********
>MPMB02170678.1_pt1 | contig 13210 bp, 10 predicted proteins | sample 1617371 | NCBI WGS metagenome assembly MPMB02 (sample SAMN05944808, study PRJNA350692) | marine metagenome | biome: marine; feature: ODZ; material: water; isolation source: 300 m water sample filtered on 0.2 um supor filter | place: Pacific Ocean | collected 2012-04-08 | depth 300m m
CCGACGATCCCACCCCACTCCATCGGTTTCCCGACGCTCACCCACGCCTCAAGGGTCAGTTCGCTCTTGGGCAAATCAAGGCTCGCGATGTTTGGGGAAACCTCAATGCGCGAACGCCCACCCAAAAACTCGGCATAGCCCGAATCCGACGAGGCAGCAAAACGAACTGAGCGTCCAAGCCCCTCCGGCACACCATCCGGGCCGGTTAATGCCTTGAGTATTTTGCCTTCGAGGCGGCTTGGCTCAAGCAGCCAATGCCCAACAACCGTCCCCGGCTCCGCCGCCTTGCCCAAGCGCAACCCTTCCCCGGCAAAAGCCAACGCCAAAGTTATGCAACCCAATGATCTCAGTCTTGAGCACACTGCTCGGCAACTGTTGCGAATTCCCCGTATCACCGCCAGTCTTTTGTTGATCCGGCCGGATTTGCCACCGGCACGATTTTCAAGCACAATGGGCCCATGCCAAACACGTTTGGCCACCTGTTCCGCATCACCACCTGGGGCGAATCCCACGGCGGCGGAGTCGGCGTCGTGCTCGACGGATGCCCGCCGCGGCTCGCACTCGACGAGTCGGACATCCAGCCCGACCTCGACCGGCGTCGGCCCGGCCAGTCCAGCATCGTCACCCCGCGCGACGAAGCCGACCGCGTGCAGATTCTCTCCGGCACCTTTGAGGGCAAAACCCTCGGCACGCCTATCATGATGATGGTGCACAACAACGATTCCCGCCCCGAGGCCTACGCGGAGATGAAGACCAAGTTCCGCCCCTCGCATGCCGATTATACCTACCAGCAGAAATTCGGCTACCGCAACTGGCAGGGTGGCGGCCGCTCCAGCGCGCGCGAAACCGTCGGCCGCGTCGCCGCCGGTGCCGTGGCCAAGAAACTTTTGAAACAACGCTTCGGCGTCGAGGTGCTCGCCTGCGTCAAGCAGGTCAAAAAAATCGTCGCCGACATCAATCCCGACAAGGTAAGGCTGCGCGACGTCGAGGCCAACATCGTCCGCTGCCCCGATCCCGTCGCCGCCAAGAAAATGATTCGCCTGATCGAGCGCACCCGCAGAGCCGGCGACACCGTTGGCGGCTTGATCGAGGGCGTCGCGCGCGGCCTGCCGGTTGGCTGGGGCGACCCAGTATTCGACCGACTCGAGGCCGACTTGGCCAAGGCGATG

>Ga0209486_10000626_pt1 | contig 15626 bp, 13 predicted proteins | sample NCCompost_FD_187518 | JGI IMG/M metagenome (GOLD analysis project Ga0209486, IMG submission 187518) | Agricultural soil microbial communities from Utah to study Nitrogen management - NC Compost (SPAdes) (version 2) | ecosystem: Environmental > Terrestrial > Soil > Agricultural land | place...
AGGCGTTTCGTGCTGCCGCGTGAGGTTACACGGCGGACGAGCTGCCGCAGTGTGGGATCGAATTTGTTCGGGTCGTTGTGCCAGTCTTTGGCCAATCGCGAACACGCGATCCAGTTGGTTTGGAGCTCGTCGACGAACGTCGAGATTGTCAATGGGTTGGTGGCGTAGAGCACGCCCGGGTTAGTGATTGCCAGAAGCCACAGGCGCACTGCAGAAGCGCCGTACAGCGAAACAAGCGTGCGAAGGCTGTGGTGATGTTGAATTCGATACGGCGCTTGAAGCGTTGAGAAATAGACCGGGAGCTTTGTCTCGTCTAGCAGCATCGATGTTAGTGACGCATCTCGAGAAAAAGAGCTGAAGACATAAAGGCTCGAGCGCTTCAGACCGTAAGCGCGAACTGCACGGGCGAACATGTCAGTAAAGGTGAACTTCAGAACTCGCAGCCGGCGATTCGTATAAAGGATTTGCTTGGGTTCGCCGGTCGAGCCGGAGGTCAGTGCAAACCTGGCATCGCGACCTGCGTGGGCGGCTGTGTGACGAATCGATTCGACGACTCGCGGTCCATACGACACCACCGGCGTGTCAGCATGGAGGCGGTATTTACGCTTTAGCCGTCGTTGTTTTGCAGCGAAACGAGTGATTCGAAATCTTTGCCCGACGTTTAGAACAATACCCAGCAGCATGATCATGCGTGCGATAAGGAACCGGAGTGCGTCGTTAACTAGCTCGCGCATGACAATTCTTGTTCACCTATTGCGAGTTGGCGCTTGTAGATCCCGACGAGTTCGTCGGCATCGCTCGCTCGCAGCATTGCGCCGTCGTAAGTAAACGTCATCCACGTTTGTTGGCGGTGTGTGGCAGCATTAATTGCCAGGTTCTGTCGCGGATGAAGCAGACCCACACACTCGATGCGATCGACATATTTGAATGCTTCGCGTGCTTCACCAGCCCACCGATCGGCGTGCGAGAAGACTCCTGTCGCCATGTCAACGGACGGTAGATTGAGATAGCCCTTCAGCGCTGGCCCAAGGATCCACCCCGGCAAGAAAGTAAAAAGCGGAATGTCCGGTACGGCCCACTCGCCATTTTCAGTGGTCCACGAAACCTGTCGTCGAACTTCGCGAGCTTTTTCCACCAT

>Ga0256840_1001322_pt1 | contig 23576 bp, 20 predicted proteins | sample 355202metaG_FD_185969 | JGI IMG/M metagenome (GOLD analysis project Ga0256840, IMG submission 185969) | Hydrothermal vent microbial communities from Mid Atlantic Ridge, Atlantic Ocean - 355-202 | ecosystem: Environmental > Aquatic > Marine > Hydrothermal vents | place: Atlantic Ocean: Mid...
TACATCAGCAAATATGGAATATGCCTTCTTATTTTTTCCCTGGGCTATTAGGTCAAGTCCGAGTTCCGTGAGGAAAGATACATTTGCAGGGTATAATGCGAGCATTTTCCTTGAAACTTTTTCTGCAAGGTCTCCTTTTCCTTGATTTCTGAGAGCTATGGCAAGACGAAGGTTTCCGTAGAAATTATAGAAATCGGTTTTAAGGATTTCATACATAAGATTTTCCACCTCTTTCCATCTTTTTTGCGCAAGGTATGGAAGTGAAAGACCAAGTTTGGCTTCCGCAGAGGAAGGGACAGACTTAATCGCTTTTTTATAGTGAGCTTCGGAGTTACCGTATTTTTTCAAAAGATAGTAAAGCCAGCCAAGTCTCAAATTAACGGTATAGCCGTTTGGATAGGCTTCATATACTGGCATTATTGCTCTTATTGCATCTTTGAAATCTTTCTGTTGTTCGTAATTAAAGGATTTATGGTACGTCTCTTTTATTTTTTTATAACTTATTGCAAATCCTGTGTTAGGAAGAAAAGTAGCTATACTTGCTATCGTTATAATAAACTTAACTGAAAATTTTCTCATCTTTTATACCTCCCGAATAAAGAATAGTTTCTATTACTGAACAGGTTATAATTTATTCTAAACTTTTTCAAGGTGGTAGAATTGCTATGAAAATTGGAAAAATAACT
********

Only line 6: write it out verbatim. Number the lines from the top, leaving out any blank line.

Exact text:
TACATCAGCAAATATGGAATATGCCTTCTTATTTTTTCCCTGGGCTATTAGGTCAAGTCCGAGTTCCGTGAGGAAAGATACATTTGCAGGGTATAATGCGAGCATTTTCCTTGAAACTTTTTCTGCAAGGTCTCCTTTTCCTTGATTTCTGAGAGCTATGGCAAGACGAAGGTTTCCGTAGAAATTATAGAAATCGGTTTTAAGGATTTCATACATAAGATTTTCCACCTCTTTCCATCTTTTTTGCGCAAGGTATGGAAGTGAAAGACCAAGTTTGGCTTCCGCAGAGGAAGGGACAGACTTAATCGCTTTTTTATAGTGAGCTTCGGAGTTACCGTATTTTTTCAAAAGATAGTAAAGCCAGCCAAGTCTCAAATTAACGGTATAGCCGTTTGGATAGGCTTCATATACTGGCATTATTGCTCTTATTGCATCTTTGAAATCTTTCTGTTGTTCGTAATTAAAGGATTTATGGTACGTCTCTTTTATTTTTTTATAACTTATTGCAAATCCTGTGTTAGGAAGAAAAGTAGCTATACTTGCTATCGTTATAATAAACTTAACTGAAAATTTTCTCATCTTTTATACCTCCCGAATAAAGAATAGTTTCTATTACTGAACAGGTTATAATTTATTCTAAACTTTTTCAAGGTGGTAGAATTGCTATGAAAATTGGAAAAATAACT